Afghan president set to dominate vote but will need to go to second round, polls say.
Abdullah’s representative complained the government had not provided them with security.
“We informed the government about our trip … but we got none,” said Abdul Ghafar Jalali, a press officer for Abdullah’s campaign office in Badghis.
“We hold the government responsible,” he said.
Saberi said Abdullah’s campaign office had not asked for protection.
Last month the Afghan government said it had struck a ceasefire with fighters in some districts of Badghis to allow people to vote.
Violence in Afghanistan is at its worst levels since the Taliban were ousted in 2001 ahead of the poll, which they have vowed to disrupt.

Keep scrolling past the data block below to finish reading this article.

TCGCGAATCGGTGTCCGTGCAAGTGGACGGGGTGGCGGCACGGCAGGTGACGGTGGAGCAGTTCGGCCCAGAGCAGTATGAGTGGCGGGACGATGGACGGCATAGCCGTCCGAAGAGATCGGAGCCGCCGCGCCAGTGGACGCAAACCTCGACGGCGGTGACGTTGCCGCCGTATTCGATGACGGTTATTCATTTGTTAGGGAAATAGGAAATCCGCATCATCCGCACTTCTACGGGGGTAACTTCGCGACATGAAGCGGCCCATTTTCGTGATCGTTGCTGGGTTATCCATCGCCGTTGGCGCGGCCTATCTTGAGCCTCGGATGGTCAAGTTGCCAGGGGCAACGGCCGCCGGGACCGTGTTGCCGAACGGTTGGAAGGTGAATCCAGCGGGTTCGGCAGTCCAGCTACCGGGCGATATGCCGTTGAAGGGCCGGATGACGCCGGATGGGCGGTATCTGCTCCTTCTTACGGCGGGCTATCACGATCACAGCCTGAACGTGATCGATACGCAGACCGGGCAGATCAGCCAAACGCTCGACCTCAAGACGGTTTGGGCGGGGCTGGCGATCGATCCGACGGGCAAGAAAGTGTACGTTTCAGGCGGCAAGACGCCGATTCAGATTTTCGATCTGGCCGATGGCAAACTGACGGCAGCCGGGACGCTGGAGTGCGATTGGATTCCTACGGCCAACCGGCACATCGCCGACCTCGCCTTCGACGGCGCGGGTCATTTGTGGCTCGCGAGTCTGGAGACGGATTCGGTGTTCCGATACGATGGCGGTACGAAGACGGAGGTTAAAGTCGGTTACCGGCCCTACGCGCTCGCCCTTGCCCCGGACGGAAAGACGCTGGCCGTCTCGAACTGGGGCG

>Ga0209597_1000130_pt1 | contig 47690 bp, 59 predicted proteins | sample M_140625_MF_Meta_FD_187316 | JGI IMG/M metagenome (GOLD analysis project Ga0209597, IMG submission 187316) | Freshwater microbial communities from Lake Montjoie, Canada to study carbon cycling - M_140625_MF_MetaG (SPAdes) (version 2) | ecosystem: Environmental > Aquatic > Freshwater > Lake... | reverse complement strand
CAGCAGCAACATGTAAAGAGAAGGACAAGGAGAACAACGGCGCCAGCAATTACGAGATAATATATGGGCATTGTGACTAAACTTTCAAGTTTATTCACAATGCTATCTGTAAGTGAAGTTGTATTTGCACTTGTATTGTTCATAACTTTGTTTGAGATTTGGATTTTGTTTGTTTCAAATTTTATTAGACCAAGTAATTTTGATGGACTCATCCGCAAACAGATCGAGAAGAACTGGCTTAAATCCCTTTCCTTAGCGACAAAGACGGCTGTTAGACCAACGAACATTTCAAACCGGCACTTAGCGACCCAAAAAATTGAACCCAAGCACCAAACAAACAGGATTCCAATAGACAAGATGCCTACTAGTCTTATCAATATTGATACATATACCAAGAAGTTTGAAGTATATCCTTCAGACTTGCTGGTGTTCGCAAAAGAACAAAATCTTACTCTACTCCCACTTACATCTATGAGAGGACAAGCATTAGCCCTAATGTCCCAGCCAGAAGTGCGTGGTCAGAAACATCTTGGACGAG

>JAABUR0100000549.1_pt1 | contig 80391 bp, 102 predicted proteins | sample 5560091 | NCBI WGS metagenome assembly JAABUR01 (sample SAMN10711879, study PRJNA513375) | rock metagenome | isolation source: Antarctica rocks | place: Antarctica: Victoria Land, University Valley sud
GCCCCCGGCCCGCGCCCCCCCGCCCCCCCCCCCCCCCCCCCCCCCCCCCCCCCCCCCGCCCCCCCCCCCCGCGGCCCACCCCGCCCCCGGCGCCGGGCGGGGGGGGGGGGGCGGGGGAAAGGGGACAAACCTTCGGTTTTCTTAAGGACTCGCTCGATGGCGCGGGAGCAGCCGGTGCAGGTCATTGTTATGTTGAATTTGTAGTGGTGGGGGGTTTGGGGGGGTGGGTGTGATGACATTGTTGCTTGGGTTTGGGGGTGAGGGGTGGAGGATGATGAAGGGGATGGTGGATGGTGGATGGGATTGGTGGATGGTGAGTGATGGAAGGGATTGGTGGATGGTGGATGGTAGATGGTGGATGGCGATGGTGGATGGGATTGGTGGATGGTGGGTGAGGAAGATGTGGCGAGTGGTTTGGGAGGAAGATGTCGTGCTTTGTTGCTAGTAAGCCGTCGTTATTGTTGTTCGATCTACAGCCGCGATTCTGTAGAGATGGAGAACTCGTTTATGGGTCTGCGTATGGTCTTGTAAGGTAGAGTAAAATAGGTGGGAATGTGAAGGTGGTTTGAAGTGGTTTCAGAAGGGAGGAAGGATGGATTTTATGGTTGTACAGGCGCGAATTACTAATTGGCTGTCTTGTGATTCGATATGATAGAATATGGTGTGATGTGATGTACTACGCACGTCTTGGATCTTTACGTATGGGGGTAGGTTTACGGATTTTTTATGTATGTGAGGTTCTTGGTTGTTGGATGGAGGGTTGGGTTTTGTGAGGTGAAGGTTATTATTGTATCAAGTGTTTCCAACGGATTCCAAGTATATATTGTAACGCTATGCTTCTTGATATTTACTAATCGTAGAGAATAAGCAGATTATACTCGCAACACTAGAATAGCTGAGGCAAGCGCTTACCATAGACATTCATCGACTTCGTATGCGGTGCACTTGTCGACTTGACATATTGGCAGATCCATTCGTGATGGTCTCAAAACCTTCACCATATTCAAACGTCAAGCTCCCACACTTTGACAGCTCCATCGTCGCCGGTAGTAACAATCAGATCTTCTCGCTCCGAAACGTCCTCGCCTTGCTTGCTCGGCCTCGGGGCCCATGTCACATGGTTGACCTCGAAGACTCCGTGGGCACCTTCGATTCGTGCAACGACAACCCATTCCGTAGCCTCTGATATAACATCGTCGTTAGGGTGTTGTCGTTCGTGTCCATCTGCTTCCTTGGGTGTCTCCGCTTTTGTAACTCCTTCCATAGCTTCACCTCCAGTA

Taliban fighters stormed a district police headquarters in northern Afghanistan overnight, killing the police chief and two of his men, during a four-hour gunbattle.
The attackers struck with small arms fire and rocket propelled grenades under cover of darkness, said Sheikh Saduddin, administrator of the Dasht-e-Archi district of Kunduz province.
Two foreign journalists embedded with the US military in northern Afghanistan were wounded by a roadside bomb on Wednesday.
Emilio Morenatti and Andi Jatmiko were traveling with the army when their vehicle was struck by the bomb near Kandahar.
United States, Nato and Afghan forces are intensifying their operations against the Taliban in the south of the country ahead of the vote.
The elections are crucial for Western efforts to stabilise Afghanistan, where more than 90,000 foreign troops are fighting the Taliban.